Another trademark of these shows is jewelry noise, and prop handling clatter. Used properly, clear toupee tape can do wonders to isolate a noisy bracelet banging on a table. Many of these scenes are shot in one take, so the sound team needs to identify the noisy stuff before the shot happens. Adhesive foam or moleskin can be used on the underside of dishware. Actors can also be directed how to quietly handle noisy props, like papers and chip bags. There are all sorts of treatment tricks for noisy props, and we know ‘em.
Good sound is a subtractive effort. Every extraneous noise that can be removed, should be removed.
by Pete Verrando
The Canon 5D continues to show up on many shoots, and they've shown up in quantity, sometimes with 4 or 5 cameras on the job. I typically send high quality wireless audio links to these cameras, and can send audio to several of them at once, with different tracks going to each. My wireless receivers are compact, lightweight, and can ride on the hot shoe of the camera. However, regardless of the robust audio I can deliver directly to the DLSR, Double System Sound is a must for DSLR audio work.
As many production companies are now discovering (thru bad experiences), it is essential that 5D, 7D and D60 shoots record double system sound. That is, the sound should be recorded to a separate, high quality audio recorder, and never to the camera only. Even with the advent of the 5D Mark III, with added audio features, double system sound is a must. Here's just a few reasons why:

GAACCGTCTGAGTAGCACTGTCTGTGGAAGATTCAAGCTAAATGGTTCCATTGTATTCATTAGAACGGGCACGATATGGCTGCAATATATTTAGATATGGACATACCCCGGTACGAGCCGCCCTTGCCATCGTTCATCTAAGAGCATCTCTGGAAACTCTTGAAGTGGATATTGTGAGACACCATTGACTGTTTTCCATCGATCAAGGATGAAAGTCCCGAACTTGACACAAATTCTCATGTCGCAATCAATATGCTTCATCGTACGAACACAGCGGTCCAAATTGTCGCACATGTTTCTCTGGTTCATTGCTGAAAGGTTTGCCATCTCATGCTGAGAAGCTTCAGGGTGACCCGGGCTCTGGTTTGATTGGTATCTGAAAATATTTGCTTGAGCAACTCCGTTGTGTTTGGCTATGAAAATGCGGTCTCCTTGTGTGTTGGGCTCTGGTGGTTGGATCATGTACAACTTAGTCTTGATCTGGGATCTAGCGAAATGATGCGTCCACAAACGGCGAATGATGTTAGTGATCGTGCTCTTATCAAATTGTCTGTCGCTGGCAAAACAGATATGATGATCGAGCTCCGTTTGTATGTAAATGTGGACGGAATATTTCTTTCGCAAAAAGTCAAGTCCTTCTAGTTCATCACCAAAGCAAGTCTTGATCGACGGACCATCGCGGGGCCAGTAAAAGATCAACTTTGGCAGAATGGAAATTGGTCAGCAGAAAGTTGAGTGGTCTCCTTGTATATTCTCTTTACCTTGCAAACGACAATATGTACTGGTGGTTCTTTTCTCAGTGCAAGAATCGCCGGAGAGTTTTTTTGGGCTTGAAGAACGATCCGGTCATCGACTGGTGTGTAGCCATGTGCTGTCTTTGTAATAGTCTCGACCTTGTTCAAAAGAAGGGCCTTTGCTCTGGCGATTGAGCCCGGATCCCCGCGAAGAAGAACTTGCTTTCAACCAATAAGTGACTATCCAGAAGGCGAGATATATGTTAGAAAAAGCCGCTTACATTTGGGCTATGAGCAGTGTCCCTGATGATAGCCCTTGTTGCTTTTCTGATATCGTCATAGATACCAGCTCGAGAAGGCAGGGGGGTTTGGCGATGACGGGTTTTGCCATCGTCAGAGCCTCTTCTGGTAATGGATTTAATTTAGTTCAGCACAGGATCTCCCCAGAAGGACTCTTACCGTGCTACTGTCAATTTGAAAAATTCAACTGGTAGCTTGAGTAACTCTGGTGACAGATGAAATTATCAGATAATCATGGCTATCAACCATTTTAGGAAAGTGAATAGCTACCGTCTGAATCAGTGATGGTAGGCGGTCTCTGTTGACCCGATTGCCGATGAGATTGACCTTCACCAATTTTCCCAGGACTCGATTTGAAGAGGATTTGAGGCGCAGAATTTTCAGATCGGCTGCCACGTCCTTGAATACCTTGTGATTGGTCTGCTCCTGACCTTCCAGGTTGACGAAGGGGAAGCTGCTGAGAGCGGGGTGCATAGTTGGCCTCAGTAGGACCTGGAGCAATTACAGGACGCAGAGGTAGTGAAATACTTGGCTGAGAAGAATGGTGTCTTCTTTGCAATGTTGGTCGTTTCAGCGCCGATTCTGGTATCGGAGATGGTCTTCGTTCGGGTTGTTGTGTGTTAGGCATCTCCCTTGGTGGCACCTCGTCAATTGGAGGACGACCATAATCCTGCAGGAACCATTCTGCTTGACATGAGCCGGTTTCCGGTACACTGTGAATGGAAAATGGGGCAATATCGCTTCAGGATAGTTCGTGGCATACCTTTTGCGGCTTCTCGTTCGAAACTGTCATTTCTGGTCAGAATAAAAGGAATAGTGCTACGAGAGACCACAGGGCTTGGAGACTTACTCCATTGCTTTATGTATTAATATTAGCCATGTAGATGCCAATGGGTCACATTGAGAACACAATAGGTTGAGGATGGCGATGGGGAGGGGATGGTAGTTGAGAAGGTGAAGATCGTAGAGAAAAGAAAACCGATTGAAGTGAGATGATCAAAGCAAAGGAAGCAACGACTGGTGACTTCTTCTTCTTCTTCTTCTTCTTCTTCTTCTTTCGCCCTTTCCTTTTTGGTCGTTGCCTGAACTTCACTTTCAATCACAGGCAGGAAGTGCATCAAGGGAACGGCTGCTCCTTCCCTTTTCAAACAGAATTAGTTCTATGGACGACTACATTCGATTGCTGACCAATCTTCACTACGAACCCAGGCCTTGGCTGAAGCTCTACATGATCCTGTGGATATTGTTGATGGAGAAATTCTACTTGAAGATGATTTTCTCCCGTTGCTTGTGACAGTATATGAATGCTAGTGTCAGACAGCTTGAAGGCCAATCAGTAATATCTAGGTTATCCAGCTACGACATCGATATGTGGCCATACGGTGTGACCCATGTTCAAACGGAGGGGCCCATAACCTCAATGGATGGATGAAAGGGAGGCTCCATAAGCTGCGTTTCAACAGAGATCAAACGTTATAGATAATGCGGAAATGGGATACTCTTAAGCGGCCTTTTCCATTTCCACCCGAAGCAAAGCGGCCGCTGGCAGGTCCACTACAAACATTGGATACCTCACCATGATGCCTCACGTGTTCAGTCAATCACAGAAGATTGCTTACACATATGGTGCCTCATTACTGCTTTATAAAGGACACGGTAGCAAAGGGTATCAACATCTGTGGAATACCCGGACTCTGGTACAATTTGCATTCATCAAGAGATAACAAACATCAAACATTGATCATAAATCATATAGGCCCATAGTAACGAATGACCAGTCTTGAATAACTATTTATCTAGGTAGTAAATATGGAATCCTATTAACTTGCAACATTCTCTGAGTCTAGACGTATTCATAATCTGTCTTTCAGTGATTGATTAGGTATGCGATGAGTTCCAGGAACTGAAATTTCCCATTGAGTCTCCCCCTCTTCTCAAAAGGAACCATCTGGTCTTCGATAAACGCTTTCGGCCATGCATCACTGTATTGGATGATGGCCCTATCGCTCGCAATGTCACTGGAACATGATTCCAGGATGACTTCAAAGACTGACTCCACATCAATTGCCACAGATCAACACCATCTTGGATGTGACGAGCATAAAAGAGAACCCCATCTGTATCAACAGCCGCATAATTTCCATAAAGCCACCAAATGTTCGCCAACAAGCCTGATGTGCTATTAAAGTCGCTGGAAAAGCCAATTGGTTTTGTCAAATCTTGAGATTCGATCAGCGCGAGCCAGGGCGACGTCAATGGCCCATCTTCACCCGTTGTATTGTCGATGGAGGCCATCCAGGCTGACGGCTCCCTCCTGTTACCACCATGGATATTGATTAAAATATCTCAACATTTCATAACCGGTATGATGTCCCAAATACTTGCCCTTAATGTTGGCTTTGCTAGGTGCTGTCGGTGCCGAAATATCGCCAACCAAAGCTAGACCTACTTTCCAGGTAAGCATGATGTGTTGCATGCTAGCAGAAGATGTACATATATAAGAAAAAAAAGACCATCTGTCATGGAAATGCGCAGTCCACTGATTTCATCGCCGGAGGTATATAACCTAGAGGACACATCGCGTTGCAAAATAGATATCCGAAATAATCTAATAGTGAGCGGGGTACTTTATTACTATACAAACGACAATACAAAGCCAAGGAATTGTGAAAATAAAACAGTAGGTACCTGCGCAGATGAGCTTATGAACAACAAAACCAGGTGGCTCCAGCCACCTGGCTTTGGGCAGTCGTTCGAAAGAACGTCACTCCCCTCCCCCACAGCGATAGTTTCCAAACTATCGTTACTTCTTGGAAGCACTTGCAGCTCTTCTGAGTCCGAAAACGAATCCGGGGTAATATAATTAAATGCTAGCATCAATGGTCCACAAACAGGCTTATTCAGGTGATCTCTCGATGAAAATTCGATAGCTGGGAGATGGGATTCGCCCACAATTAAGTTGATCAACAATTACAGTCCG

1. The mini audio input jack on these cameras are prone to developing problems. Dirt ingress and torquing from the mini plug can cause it to fault without warning. The input jack is held in place only by solder junctions on the circuit board. Just a few spots of tin and lead!
The audio inputs on DSLRs only accept mic level audio, at a very specific level for optimum signal-to-noise ratio. If the inputs are not set exactly right, the resulting audio will be to low-level and noisy, or too hot.
2.Unlike professional video cameras, the sound man cannot check the DSLR for audio confidence during a shot. Only before, or after. If you are missing audio, you'll only know after the action's over!
3.Especially in documentary situations, camera operators are prone to inadvertently pulling the mini-plugs off the DSLR in mid-shot. There's no "click" or screw connection to keep them in.
4.Audio interfaces such as the Juiced-Link, were rushed into production, and are very poorly designed. The silkscreen switch label quickly wears off, leaving you wondering which switch does what. The metering, 3 or 4 LEDs, is difficult to set correctly. The knobs on these devices are prone to being unknowingly nudged by the camera operator, screwing up the settings mid-shot.
Using a separate recorder such as my Deva Fusion 10-track allows you to isolate all those talent wireless on to their own separate tracks, with superior audio quality. It also allows the use of time code and metadata to identify takes, and create sound reports. The wireless audio links I use add extra power to auto-sync software such as PluralEyes. With this software, audio can be automatically sync'd-up with the picture files. However, a reasonably robust audio track must be sent directly to the DLSR that matches the production audio. The DSLR internal camera mic can serve this purpose, but only if it is in "earshot" of the action you're recording. Enter the wireless links!
-By Pete Verrando